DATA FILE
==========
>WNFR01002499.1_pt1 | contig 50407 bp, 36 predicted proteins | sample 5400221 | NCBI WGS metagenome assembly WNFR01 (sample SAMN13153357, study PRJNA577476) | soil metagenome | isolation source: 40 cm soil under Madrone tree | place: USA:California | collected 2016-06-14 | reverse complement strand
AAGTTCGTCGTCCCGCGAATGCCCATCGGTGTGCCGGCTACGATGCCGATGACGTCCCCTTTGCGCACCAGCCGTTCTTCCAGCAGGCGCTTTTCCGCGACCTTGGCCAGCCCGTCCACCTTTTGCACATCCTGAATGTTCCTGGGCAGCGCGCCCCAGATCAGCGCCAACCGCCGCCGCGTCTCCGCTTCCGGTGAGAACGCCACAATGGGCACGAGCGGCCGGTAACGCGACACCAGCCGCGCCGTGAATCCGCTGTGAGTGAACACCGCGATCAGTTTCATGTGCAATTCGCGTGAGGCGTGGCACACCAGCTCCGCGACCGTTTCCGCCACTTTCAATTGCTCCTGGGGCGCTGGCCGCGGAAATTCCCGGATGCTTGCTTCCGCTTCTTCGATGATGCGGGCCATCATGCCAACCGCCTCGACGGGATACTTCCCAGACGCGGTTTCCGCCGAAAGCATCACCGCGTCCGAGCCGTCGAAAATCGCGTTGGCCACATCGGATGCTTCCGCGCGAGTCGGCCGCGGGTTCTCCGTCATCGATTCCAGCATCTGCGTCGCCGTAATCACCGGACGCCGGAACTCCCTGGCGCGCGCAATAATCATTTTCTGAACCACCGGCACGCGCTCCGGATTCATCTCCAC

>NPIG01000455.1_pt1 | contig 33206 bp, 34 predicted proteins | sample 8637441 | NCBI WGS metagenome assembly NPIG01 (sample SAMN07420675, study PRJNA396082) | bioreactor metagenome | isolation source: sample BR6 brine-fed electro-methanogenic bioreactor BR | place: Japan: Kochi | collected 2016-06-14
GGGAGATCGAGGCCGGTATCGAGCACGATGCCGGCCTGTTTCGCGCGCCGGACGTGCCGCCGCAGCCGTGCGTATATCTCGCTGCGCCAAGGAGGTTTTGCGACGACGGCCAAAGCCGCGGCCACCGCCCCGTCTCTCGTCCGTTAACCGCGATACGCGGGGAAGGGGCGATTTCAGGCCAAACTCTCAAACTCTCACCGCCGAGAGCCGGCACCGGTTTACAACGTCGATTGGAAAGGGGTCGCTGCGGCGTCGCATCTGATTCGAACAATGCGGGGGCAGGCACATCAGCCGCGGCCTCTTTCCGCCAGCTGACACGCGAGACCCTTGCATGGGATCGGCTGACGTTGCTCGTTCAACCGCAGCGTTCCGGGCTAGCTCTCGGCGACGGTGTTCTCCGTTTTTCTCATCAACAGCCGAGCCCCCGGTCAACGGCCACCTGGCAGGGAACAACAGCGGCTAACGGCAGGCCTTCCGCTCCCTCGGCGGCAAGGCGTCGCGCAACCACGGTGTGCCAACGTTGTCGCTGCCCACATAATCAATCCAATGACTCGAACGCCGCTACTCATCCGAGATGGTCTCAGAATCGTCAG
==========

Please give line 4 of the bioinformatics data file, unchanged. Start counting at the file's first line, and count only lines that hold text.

GGGAGATCGAGGCCGGTATCGAGCACGATGCCGGCCTGTTTCGCGCGCCGGACGTGCCGCCGCAGCCGTGCGTATATCTCGCTGCGCCAAGGAGGTTTTGCGACGACGGCCAAAGCCGCGGCCACCGCCCCGTCTCTCGTCCGTTAACCGCGATACGCGGGGAAGGGGCGATTTCAGGCCAAACTCTCAAACTCTCACCGCCGAGAGCCGGCACCGGTTTACAACGTCGATTGGAAAGGGGTCGCTGCGGCGTCGCATCTGATTCGAACAATGCGGGGGCAGGCACATCAGCCGCGGCCTCTTTCCGCCAGCTGACACGCGAGACCCTTGCATGGGATCGGCTGACGTTGCTCGTTCAACCGCAGCGTTCCGGGCTAGCTCTCGGCGACGGTGTTCTCCGTTTTTCTCATCAACAGCCGAGCCCCCGGTCAACGGCCACCTGGCAGGGAACAACAGCGGCTAACGGCAGGCCTTCCGCTCCCTCGGCGGCAAGGCGTCGCGCAACCACGGTGTGCCAACGTTGTCGCTGCCCACATAATCAATCCAATGACTCGAACGCCGCTACTCATCCGAGATGGTCTCAGAATCGTCAG